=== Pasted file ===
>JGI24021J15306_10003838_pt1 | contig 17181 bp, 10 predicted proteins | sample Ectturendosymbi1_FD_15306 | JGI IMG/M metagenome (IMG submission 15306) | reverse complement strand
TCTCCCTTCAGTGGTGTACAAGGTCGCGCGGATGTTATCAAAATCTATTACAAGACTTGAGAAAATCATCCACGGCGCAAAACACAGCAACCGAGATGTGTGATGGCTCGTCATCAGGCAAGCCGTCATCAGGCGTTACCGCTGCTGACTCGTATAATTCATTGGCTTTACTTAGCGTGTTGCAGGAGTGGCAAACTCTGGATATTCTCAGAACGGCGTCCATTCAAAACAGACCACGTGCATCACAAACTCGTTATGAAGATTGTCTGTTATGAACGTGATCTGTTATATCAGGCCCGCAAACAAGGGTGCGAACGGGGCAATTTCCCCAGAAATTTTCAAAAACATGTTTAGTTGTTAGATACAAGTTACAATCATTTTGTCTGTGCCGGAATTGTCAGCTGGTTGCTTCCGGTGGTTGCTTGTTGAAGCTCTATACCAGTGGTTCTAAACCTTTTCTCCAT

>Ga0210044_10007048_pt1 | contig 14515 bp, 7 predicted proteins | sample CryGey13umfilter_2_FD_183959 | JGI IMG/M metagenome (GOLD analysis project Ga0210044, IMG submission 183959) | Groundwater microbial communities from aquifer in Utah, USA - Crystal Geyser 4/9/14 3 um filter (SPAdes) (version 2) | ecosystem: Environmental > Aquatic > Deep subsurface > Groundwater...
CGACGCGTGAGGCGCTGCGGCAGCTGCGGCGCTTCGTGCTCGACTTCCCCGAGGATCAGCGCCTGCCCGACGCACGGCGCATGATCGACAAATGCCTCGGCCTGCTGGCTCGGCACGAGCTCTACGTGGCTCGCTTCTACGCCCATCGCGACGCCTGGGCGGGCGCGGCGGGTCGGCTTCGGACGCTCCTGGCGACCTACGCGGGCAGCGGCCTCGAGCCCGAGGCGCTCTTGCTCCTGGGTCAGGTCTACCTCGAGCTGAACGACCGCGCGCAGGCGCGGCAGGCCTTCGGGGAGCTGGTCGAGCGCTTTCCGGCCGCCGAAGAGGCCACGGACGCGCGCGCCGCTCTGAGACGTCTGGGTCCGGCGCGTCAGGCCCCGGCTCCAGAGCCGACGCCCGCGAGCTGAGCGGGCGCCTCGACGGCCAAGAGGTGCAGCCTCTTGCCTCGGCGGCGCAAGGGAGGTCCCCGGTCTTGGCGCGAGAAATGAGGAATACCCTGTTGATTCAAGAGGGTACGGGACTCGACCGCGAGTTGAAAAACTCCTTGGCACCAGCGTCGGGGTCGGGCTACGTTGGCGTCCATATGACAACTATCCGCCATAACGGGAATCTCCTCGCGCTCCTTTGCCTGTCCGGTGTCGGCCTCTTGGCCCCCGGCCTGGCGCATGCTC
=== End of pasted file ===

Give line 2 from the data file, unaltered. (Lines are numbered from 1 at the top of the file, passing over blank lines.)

TCTCCCTTCAGTGGTGTACAAGGTCGCGCGGATGTTATCAAAATCTATTACAAGACTTGAGAAAATCATCCACGGCGCAAAACACAGCAACCGAGATGTGTGATGGCTCGTCATCAGGCAAGCCGTCATCAGGCGTTACCGCTGCTGACTCGTATAATTCATTGGCTTTACTTAGCGTGTTGCAGGAGTGGCAAACTCTGGATATTCTCAGAACGGCGTCCATTCAAAACAGACCACGTGCATCACAAACTCGTTATGAAGATTGTCTGTTATGAACGTGATCTGTTATATCAGGCCCGCAAACAAGGGTGCGAACGGGGCAATTTCCCCAGAAATTTTCAAAAACATGTTTAGTTGTTAGATACAAGTTACAATCATTTTGTCTGTGCCGGAATTGTCAGCTGGTTGCTTCCGGTGGTTGCTTGTTGAAGCTCTATACCAGTGGTTCTAAACCTTTTCTCCAT